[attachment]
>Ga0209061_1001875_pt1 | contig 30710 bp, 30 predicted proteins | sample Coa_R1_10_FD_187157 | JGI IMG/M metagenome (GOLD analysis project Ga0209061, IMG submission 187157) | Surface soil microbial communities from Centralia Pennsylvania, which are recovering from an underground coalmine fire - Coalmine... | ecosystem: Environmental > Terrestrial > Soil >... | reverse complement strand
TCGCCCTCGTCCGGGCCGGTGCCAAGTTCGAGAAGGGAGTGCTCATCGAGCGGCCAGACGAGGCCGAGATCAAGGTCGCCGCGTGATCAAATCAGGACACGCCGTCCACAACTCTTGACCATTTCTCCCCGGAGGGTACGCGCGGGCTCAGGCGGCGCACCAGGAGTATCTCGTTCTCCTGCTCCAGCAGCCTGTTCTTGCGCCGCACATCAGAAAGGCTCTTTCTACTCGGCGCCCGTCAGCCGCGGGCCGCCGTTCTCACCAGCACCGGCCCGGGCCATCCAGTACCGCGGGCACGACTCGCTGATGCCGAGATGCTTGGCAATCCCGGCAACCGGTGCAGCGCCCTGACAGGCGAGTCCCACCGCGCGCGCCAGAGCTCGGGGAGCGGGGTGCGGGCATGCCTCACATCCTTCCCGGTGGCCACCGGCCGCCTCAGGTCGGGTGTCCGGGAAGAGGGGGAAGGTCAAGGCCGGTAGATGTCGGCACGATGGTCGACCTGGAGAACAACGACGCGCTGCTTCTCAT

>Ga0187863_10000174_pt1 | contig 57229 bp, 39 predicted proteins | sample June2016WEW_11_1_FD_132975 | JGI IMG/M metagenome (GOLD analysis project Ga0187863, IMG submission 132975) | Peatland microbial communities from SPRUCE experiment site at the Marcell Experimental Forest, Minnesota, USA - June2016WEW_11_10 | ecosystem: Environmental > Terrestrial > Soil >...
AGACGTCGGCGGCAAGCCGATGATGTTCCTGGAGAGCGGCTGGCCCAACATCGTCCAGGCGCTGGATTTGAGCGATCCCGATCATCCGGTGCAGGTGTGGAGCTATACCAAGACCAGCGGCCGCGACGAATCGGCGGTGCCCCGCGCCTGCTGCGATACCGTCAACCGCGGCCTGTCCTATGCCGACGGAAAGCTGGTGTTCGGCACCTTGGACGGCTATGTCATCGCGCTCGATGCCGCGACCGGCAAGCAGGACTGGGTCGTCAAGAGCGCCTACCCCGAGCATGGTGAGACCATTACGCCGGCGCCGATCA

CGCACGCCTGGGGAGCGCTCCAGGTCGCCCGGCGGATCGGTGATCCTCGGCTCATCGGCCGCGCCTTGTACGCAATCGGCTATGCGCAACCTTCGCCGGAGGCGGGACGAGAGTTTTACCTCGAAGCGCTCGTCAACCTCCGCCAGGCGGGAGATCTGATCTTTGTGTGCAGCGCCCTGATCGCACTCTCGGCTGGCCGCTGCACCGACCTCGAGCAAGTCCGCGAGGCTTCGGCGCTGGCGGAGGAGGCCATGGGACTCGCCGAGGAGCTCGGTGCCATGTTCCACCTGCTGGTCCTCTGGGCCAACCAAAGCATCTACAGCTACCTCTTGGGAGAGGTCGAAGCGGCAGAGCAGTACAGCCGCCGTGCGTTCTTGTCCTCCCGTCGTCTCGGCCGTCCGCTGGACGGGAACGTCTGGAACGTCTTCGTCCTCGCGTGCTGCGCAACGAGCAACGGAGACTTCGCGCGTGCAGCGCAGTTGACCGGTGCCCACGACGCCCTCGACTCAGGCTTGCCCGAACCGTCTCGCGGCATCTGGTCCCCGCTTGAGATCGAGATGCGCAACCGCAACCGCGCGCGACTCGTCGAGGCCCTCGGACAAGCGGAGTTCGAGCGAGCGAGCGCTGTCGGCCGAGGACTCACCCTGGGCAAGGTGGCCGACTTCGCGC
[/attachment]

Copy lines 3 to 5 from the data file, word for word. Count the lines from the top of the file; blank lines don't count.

>Ga0187863_10000174_pt1 | contig 57229 bp, 39 predicted proteins | sample June2016WEW_11_1_FD_132975 | JGI IMG/M metagenome (GOLD analysis project Ga0187863, IMG submission 132975) | Peatland microbial communities from SPRUCE experiment site at the Marcell Experimental Forest, Minnesota, USA - June2016WEW_11_10 | ecosystem: Environmental > Terrestrial > Soil >...
AGACGTCGGCGGCAAGCCGATGATGTTCCTGGAGAGCGGCTGGCCCAACATCGTCCAGGCGCTGGATTTGAGCGATCCCGATCATCCGGTGCAGGTGTGGAGCTATACCAAGACCAGCGGCCGCGACGAATCGGCGGTGCCCCGCGCCTGCTGCGATACCGTCAACCGCGGCCTGTCCTATGCCGACGGAAAGCTGGTGTTCGGCACCTTGGACGGCTATGTCATCGCGCTCGATGCCGCGACCGGCAAGCAGGACTGGGTCGTCAAGAGCGCCTACCCCGAGCATGGTGAGACCATTACGCCGGCGCCGATCA

CGCACGCCTGGGGAGCGCTCCAGGTCGCCCGGCGGATCGGTGATCCTCGGCTCATCGGCCGCGCCTTGTACGCAATCGGCTATGCGCAACCTTCGCCGGAGGCGGGACGAGAGTTTTACCTCGAAGCGCTCGTCAACCTCCGCCAGGCGGGAGATCTGATCTTTGTGTGCAGCGCCCTGATCGCACTCTCGGCTGGCCGCTGCACCGACCTCGAGCAAGTCCGCGAGGCTTCGGCGCTGGCGGAGGAGGCCATGGGACTCGCCGAGGAGCTCGGTGCCATGTTCCACCTGCTGGTCCTCTGGGCCAACCAAAGCATCTACAGCTACCTCTTGGGAGAGGTCGAAGCGGCAGAGCAGTACAGCCGCCGTGCGTTCTTGTCCTCCCGTCGTCTCGGCCGTCCGCTGGACGGGAACGTCTGGAACGTCTTCGTCCTCGCGTGCTGCGCAACGAGCAACGGAGACTTCGCGCGTGCAGCGCAGTTGACCGGTGCCCACGACGCCCTCGACTCAGGCTTGCCCGAACCGTCTCGCGGCATCTGGTCCCCGCTTGAGATCGAGATGCGCAACCGCAACCGCGCGCGACTCGTCGAGGCCCTCGGACAAGCGGAGTTCGAGCGAGCGAGCGCTGTCGGCCGAGGACTCACCCTGGGCAAGGTGGCCGACTTCGCGC